Last year we started what I hope will be a new tradition, when we ate cute mini pumpkin cakes after our trip to the pumpkin patch. It was the perfect way to end our lovely autumn day.

These cakes are so much fun to make! To get the round pumpkin shape, I used the mini fluted stoneware pan by Pampered Chef (which I don't see on their website right now, so I don't know if it's available any longer). However, you can use any mini-bundt style pan, or use two regular sized bundt pans and make one big pumpkin cake. You may need to adjust your baking time for larger cakes.

Lil' Pumpkin Cakes

1 1/2 c. agave nectar
1/2 c. unsweetened organic applesauce
1/2 c. cold pressed olive oil or organic virgin coconut oil
1 tsp. vanilla
2 cups canned pumpkin
4 eggs
2 c. unbleached flour
3 tsp. baking powder
2 tsp. baking soda
1/4 tsp. sea salt
2 tsp. ground cinnamon

**Cream cheese frosting and natural orange food coloring (see Jack-O-Lantern cookie post for frosting recipe)

**Cinnamon sticks and fresh mint leaves for decoration.


Preheat oven to 350 degrees. Grease and flour mini-fluted pan. Sift together the flour, baking powder, baking soda, salt and cinnamon. Set aside.

In large bowl combine agave, apple sauce and oil. Blend in vanilla and pumpkin, then beat in eggs one at a time. Gradually beat in flour mixture. Spread batter into prepared pan/pans.

Bake in preheated oven for 30-40 minutes, or until a toothpick inserted into the center of the cakes comes out clean. Allow to cool.

After cakes have cooled, place one cake upside down and spread a good layer of frosting on the flat part that is facing up. The frosting should act like glue so that when you set another cake right side up on top of the first cake, they will stick together. Then frost over the "pumpkin" shape until covered as desired.

Cut a cinnamon stick into small pieces and stick into the center of each cake to make the "stem." Garnish with fresh mint leaves for the "vine."

Happy baking, and Happy Fall!

Thursday, October 4, 2007

Natural Food Coloring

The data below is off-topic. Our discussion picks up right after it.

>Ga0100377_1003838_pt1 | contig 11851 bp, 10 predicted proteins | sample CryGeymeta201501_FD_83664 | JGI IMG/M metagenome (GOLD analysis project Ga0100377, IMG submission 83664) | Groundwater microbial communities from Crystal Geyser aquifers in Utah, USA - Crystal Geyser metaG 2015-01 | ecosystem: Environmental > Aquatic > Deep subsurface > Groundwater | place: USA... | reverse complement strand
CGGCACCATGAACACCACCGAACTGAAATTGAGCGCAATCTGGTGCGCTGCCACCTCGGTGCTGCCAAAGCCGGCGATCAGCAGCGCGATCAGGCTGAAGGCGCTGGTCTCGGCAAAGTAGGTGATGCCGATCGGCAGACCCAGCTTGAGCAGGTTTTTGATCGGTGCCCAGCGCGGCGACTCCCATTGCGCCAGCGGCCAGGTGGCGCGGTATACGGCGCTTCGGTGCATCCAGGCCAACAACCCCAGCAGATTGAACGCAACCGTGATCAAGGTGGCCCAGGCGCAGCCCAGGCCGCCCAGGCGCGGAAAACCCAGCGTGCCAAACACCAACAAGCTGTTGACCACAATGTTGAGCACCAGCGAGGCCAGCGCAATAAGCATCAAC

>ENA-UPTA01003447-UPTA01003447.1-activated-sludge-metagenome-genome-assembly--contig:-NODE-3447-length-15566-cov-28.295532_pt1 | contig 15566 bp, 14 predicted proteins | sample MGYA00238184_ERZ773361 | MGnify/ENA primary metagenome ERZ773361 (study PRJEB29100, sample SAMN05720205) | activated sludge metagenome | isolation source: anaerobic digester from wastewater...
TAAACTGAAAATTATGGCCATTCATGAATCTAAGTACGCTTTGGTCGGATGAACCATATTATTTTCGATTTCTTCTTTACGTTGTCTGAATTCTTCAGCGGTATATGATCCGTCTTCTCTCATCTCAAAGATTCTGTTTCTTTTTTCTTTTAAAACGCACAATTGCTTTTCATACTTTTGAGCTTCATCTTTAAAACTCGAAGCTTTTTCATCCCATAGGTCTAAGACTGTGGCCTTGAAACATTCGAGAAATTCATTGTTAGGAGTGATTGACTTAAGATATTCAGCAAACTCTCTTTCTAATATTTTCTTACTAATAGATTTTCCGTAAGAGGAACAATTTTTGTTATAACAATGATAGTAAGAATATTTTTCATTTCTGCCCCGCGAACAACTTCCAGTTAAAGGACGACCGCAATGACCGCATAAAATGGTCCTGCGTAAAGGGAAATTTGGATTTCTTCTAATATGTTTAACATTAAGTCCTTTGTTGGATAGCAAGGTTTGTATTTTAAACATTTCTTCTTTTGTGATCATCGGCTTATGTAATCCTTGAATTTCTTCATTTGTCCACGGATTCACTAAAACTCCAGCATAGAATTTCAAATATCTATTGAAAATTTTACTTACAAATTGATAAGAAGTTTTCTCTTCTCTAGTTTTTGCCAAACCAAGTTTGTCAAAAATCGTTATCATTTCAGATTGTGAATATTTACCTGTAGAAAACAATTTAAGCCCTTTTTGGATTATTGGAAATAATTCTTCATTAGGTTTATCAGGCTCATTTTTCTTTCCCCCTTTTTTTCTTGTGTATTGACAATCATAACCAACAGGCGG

As I mentioned in the Jack-o-Lantern post, I use Seelect natural food coloring for all of my special baking projects. I was so thrilled to find these food colorings. Before I found them I was trying to make my own food coloring, which was fun, but time consuming. For instance, I boiled beets to get a red liquid which, when mixed with my cream cheese frosting, created a nice pink color for Valentine's Day cookies.

I do need to say that if you're expecting natural food coloring to work the same way artificial food coloring works, you will be disappointed. The colors are definitely not as bright, and they don't mix with each other the way the artificial ones do. If you try to mix natural blue and natural yellow, you won't get green. Trust me, I've tried!

But if you are looking for a healthy alternative to artificial food coloring, and are open to a more natural look on your baked goods, you will be very pleased. I've frosted lots of cakes, cupcakes and cookies with natural colors, and they look great and bring joy to my boys' faces, which is what matters most to me. Plus, I know I'm not feeding them chemicals in their birthday desserts!

In my experience, the best Seelect colors are Yellow, Orange, and Red/Blue. I have tried the Blue, but it has always looked like a very dull purple for me. The Red/Strawberry has also turned out too dull for me, looking like a light brownish pink. Yellow is very true yellow and works great. Orange is also very true and I use it a lot in the fall for all my pumpkin-y treats. The Red/Blue doesn't end up looking red, but it does create a pretty darkish, bright purple color (I've found that this one looks prettier if the frosting sits in the fridge overnight). I have yet to try Brown and Red/Pink, but am curious about how they would work. I haven't found a good Green either, though I've tried by boiling spinach and other veggies! Still working on that one...

Over the next couple of months I'll be posting pictures and recipes for a few of the natural food coloring creations that I've done for my boys' birthdays and for other holiday celebrations, so be sure to check back!

Monday, October 1, 2007

Jack-O-Lantern Cookies

October is here! This time of year I start thinking about the great scents and tastes of the season. Pumpkin is one of my favorites. I enjoy coming up with special treats for my family to match the time of year. Last year I made these jack-o-lantern cookies and will most definitely make them again.

To make the cookies, use the Sugar Cookie recipe from Sweet Savvy and cut them out with a pumpkin shaped cookie cutter. Once you have baked the cookies, you can use any frosting recipe you like. I prefer to use a simple cream cheese/butter recipe:

Cream Cheese Frosting

8 oz. cream cheese
1/2 c. butter, softened
4 T. honey or agave
1 t. vanilla

Beat cream cheese and butter until fluffy. Beat in honey or agave. Add vanilla.

Color the frosting to your liking using Seelect Natural orange flavoring.

You can frost the cookies and leave them as plain pumpkins, or you can use grain-sweetened chocolate chips to create the jack-o-lantern faces.